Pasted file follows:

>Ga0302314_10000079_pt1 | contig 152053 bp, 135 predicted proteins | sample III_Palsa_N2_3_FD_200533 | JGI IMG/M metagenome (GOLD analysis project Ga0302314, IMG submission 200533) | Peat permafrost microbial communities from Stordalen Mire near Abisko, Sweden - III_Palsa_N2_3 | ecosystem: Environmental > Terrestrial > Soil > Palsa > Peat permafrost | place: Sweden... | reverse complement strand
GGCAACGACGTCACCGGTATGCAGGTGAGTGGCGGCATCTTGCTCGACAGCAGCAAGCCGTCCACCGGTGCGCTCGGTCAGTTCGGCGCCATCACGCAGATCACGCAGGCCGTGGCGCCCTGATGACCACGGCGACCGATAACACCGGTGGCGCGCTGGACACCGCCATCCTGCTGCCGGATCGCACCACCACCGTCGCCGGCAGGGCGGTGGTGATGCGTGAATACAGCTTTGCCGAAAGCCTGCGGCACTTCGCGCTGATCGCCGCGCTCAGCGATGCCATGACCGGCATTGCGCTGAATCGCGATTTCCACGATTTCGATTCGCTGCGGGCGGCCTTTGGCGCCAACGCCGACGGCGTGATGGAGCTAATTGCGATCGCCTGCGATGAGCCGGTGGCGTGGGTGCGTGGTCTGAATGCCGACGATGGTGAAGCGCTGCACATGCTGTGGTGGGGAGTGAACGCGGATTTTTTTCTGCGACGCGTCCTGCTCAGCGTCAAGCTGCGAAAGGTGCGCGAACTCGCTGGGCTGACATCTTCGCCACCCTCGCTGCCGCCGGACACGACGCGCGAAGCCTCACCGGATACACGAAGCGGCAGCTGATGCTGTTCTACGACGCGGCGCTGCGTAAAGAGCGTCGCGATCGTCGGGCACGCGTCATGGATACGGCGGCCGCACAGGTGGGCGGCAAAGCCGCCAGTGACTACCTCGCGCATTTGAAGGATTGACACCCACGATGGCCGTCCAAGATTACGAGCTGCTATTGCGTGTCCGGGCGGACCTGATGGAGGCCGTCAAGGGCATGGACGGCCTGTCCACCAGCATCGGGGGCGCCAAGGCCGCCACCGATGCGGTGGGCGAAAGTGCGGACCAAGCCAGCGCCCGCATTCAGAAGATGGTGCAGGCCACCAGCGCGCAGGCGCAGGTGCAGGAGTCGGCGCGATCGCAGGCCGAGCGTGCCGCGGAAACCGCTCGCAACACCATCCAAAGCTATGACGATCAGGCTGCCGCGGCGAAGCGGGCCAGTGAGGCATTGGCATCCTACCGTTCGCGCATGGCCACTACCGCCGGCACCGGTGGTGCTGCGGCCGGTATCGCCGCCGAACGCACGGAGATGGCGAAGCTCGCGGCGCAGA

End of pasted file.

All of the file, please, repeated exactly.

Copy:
>Ga0302314_10000079_pt1 | contig 152053 bp, 135 predicted proteins | sample III_Palsa_N2_3_FD_200533 | JGI IMG/M metagenome (GOLD analysis project Ga0302314, IMG submission 200533) | Peat permafrost microbial communities from Stordalen Mire near Abisko, Sweden - III_Palsa_N2_3 | ecosystem: Environmental > Terrestrial > Soil > Palsa > Peat permafrost | place: Sweden... | reverse complement strand
GGCAACGACGTCACCGGTATGCAGGTGAGTGGCGGCATCTTGCTCGACAGCAGCAAGCCGTCCACCGGTGCGCTCGGTCAGTTCGGCGCCATCACGCAGATCACGCAGGCCGTGGCGCCCTGATGACCACGGCGACCGATAACACCGGTGGCGCGCTGGACACCGCCATCCTGCTGCCGGATCGCACCACCACCGTCGCCGGCAGGGCGGTGGTGATGCGTGAATACAGCTTTGCCGAAAGCCTGCGGCACTTCGCGCTGATCGCCGCGCTCAGCGATGCCATGACCGGCATTGCGCTGAATCGCGATTTCCACGATTTCGATTCGCTGCGGGCGGCCTTTGGCGCCAACGCCGACGGCGTGATGGAGCTAATTGCGATCGCCTGCGATGAGCCGGTGGCGTGGGTGCGTGGTCTGAATGCCGACGATGGTGAAGCGCTGCACATGCTGTGGTGGGGAGTGAACGCGGATTTTTTTCTGCGACGCGTCCTGCTCAGCGTCAAGCTGCGAAAGGTGCGCGAACTCGCTGGGCTGACATCTTCGCCACCCTCGCTGCCGCCGGACACGACGCGCGAAGCCTCACCGGATACACGAAGCGGCAGCTGATGCTGTTCTACGACGCGGCGCTGCGTAAAGAGCGTCGCGATCGTCGGGCACGCGTCATGGATACGGCGGCCGCACAGGTGGGCGGCAAAGCCGCCAGTGACTACCTCGCGCATTTGAAGGATTGACACCCACGATGGCCGTCCAAGATTACGAGCTGCTATTGCGTGTCCGGGCGGACCTGATGGAGGCCGTCAAGGGCATGGACGGCCTGTCCACCAGCATCGGGGGCGCCAAGGCCGCCACCGATGCGGTGGGCGAAAGTGCGGACCAAGCCAGCGCCCGCATTCAGAAGATGGTGCAGGCCACCAGCGCGCAGGCGCAGGTGCAGGAGTCGGCGCGATCGCAGGCCGAGCGTGCCGCGGAAACCGCTCGCAACACCATCCAAAGCTATGACGATCAGGCTGCCGCGGCGAAGCGGGCCAGTGAGGCATTGGCATCCTACCGTTCGCGCATGGCCACTACCGCCGGCACCGGTGGTGCTGCGGCCGGTATCGCCGCCGAACGCACGGAGATGGCGAAGCTCGCGGCGCAGA